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In: Inclusion Strategies That Work!: Research-Based Methods for the Classroom

Chapter 5: Introducing Social, Emotional, and Behavioral Issues Into the Curriculum

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Introducing Social, Emotional, and Behavioral Issues Into the Curriculum
Introducing Social, Emotional, and Behavioral Issues Into the Curriculum

Physical inclusion in the general education classroom, which may be outlined as part of a student’s IEP, does not guarantee social acceptance. This chapter provides teacher tips and practical strategies regarding how to address complex and diverse social, emotional, and behavioral issues to build more successful classrooms. As delineated in this chapter, with proper guidance, teachers can help students connect to themselves, others, the curriculum, and—most important—life!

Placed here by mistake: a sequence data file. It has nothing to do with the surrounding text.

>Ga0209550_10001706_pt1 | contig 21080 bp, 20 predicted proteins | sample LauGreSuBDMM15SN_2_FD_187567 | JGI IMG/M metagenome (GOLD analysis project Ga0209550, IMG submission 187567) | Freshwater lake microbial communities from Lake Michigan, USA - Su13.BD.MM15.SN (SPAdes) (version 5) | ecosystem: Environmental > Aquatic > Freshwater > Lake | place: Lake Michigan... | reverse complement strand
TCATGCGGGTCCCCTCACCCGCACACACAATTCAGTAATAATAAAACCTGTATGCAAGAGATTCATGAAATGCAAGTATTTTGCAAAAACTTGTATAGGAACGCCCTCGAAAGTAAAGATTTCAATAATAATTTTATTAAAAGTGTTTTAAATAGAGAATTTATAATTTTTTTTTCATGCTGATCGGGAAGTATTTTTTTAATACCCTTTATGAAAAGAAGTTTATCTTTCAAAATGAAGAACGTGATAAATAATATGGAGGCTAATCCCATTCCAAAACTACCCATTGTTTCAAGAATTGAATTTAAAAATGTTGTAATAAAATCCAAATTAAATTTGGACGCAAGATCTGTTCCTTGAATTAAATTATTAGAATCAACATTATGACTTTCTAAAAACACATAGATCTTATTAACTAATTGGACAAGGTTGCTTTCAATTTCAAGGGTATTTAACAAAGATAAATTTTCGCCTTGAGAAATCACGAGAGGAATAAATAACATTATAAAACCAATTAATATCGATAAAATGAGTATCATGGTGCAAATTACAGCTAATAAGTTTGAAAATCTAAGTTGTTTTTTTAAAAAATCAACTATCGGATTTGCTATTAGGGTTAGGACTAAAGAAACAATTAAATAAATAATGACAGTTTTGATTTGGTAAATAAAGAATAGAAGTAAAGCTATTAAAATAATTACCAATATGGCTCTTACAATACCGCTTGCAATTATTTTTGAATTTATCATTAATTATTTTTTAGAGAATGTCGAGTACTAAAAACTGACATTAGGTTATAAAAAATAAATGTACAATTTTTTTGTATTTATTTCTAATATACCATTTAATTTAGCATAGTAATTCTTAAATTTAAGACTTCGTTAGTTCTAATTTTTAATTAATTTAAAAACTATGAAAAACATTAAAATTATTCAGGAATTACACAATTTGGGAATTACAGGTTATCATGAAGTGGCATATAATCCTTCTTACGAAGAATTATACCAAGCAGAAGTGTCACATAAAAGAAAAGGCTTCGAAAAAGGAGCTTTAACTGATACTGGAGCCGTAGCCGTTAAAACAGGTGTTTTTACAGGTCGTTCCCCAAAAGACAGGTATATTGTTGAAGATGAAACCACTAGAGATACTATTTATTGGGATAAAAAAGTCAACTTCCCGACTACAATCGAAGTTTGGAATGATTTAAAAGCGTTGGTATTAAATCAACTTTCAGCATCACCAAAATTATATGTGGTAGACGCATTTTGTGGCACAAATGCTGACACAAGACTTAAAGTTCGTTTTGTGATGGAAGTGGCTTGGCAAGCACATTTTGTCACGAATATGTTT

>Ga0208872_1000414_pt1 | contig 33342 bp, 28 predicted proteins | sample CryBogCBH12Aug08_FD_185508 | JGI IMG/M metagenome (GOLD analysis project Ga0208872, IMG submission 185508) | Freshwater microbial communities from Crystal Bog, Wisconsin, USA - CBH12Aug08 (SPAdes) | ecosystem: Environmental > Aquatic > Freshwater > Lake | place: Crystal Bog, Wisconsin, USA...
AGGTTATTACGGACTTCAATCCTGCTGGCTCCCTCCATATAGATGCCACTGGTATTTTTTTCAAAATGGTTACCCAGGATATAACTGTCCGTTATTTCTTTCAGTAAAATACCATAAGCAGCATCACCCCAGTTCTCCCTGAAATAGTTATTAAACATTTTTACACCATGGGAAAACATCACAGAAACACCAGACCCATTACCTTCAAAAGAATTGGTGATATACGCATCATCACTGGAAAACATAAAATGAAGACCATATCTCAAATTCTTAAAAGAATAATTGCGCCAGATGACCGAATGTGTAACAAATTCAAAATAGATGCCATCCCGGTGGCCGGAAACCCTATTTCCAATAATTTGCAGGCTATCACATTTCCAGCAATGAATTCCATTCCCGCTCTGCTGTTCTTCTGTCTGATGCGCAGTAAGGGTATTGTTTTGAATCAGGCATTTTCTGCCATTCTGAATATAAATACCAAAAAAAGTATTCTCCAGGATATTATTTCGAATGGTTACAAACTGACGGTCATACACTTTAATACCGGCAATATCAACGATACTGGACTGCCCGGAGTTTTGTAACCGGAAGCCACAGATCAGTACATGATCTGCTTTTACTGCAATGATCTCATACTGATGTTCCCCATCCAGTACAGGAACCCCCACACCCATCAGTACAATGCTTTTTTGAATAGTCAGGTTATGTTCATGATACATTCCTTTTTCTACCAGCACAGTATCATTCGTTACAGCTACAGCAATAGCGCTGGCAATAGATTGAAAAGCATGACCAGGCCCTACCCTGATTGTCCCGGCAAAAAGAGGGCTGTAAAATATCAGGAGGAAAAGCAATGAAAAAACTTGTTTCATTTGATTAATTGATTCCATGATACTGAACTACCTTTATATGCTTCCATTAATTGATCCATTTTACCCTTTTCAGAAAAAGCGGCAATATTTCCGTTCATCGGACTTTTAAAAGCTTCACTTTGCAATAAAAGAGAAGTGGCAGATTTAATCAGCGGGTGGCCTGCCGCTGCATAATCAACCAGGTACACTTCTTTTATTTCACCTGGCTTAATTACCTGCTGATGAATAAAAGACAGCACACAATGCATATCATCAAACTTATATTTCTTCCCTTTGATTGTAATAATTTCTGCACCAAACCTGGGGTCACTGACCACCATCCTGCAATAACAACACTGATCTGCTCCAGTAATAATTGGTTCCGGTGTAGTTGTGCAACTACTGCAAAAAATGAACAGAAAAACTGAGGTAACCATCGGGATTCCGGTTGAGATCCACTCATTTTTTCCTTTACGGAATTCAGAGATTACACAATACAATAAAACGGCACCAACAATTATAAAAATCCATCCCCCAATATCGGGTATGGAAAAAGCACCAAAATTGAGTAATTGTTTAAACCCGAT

Connecting Cognitive and Affective Skills

Whether a child with special needs is in a preschool or elementary, middle, or high school inclusion class, he or she faces the academic demands of the curriculum and social expectations with peers. For example, a student ...

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